- Learn a qualitative analysis technique, template analysis, and understand that is possible to structure qualitative research.
The deliverables will be:
- A review paper that identifies the connections between country institutions and open innovation;
- The identification of research gaps in the literature;
- A research article that, should it be of suitable quality, will be submitted to a conference or journal.
The successful applicant will be a post-graduate (honours or masters) student who:
- Has knowledge of the field of innovation, or related fields of entrepreneurship or strategy.
- Aims to complete further studies in business.
- Has well developed writing skills.
- Has a good work ethic with good time management and organisation skills.
- Ideally, has some experience or qualifications in qualitative research methods.
Interested applicants should email their CV and a statement of their motivation to participate in this project (one page) to Rui Torres de Oliveira (firstname.lastname@example.org).
Chesbrough, Henry, Vanhaverbeke, Wim, & West, Joel. (2006). Open innovation: Researching a new paradigm: Oxford University Press on Demand.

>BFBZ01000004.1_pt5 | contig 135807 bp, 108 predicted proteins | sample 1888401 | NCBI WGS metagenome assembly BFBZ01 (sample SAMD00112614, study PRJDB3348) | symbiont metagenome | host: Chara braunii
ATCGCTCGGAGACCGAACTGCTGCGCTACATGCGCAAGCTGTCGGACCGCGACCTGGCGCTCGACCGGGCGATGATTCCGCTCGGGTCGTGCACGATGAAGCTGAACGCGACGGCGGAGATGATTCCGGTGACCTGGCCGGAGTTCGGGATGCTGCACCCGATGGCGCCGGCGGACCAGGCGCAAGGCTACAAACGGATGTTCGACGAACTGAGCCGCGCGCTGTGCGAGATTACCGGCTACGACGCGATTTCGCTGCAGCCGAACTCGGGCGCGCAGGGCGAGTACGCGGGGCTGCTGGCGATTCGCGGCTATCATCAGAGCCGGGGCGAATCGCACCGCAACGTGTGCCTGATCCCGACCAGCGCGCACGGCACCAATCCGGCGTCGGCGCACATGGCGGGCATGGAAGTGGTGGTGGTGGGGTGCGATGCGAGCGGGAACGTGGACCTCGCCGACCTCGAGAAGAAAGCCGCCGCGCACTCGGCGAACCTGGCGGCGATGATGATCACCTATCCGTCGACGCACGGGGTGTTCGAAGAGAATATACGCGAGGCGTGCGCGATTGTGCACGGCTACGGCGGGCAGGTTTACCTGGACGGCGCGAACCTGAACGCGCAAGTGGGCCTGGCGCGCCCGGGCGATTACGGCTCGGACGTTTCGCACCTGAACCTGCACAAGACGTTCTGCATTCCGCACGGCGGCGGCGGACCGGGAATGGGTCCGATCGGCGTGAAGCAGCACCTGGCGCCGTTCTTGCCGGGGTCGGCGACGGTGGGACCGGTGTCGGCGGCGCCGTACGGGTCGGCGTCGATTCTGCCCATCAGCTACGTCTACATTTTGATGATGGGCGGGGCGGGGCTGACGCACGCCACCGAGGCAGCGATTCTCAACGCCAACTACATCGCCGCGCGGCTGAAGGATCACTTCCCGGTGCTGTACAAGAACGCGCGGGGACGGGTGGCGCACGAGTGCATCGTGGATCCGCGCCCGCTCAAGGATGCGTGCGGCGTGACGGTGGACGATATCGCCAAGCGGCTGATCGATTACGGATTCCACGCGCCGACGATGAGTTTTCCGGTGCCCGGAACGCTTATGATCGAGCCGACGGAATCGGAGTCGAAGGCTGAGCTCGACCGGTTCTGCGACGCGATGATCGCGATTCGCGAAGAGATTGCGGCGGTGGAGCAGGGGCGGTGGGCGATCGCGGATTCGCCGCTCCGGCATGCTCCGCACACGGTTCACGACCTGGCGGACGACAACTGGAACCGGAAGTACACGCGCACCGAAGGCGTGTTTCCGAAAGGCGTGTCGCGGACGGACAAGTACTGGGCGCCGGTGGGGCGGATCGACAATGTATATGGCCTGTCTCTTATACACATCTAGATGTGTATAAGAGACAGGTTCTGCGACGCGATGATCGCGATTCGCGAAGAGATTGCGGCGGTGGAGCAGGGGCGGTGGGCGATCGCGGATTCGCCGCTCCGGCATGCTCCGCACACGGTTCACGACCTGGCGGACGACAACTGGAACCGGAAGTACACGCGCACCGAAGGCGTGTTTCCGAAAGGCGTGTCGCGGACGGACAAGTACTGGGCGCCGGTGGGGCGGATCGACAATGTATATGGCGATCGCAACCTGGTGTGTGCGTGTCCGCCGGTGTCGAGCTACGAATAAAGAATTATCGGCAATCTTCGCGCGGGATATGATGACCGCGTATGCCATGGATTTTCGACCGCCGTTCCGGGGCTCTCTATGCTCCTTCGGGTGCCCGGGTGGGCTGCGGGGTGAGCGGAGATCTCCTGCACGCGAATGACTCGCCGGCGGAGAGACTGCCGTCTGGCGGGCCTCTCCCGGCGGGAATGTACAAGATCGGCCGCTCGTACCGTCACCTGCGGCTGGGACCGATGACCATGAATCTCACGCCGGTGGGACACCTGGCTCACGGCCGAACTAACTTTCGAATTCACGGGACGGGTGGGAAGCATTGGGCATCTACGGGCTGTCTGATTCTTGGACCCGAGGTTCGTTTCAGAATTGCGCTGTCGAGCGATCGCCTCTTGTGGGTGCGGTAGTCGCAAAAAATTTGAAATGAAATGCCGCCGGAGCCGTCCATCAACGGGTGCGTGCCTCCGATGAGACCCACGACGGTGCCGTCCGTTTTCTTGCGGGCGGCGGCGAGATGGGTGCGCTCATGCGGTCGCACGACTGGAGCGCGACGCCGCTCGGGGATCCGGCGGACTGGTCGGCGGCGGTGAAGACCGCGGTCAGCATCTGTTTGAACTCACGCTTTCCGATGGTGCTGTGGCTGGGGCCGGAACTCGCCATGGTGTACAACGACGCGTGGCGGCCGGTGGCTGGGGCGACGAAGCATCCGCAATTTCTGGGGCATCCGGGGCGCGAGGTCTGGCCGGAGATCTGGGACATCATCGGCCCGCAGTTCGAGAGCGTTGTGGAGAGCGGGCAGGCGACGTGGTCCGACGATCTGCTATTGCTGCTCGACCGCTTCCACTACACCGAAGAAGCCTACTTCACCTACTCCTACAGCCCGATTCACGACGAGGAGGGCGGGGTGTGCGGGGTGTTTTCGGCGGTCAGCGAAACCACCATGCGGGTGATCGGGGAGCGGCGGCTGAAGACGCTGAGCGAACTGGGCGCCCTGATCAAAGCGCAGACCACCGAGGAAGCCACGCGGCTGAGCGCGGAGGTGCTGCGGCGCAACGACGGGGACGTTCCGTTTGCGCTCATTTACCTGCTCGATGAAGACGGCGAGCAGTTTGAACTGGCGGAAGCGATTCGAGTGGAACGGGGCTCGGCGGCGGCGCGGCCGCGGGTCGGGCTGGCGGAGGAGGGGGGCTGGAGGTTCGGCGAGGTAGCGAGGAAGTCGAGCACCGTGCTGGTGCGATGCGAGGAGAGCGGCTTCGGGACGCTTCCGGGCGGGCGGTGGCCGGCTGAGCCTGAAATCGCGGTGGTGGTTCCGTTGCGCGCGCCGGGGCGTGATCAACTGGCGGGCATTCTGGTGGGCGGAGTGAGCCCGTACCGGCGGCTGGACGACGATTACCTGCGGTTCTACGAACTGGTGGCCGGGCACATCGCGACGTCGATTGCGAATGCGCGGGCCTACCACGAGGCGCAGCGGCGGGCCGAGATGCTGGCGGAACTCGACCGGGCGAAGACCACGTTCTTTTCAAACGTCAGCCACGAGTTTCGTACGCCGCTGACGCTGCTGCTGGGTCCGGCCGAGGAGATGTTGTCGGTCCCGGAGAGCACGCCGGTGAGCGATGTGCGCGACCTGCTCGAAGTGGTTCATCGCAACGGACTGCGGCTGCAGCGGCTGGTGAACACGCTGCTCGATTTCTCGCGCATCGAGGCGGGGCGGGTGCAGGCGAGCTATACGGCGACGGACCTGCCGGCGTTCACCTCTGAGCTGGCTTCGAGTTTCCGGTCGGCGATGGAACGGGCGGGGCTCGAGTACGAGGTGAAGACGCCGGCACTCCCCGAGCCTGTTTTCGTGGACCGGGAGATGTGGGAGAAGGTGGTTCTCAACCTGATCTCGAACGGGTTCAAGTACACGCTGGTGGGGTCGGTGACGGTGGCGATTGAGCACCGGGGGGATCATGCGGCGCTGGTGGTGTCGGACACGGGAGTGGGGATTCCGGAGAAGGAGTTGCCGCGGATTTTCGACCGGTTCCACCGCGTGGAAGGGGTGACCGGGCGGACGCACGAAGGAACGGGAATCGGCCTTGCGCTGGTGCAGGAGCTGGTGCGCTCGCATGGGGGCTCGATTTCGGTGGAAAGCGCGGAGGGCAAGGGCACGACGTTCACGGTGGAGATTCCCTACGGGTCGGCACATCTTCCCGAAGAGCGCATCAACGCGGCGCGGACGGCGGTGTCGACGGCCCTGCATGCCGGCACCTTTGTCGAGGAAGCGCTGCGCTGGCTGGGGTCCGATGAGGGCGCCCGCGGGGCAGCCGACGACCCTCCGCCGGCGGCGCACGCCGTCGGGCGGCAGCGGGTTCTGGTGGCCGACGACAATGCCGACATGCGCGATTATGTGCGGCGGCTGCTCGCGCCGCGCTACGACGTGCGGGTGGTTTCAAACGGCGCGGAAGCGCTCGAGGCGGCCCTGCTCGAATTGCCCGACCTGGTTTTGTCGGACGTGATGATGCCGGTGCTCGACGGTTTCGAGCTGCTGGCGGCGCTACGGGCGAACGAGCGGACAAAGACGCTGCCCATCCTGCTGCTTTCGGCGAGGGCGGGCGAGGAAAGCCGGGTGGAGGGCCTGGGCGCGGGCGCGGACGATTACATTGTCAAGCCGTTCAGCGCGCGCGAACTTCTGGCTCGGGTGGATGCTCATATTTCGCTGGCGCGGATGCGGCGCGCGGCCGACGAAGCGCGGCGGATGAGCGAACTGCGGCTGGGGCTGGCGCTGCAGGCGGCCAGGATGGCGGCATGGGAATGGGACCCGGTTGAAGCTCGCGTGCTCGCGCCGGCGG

Fink, Arlene. (2005). Conducting research literature reviews: from the Internet to paper: Sage.
King, Nigel. (2012). Doing Template Analysis. In G. Symon & C. Cassell (Eds.), Qualitative Organizational Research (pp. 426-450): Sage.s
Advancing tailored travel vaccine communication: A persuasion and message effects perspective
Dr Jie Wang
04 Jun – 14 Jul 2018 , 6 weeks [The commencement date is negotiable with project supervisor. Students should ensure that an earlier start date does not interfere with exams or assessment.]
In 2016, Australians have made 8.3 million short-term international departures with over 3 million of these movements to Asia where the rabies disease is endemic. Because Australia is free of rabies (except Australian bat lyssavirus causes a rabies-like illness) many travellers are not well aware of this deadly disease and not cautious about coming into contacts with animals that can be the source of rabies.
This study aims to identify the effective messages to communicate with Australian travellers visiting South East Asia regarding preventive measures against rabies. Previous studies have identified the main segment of rabies exposure in Australian travellers is the age group between 20 and 29 (Mills et al., 2011), who therefore will become the target of this study.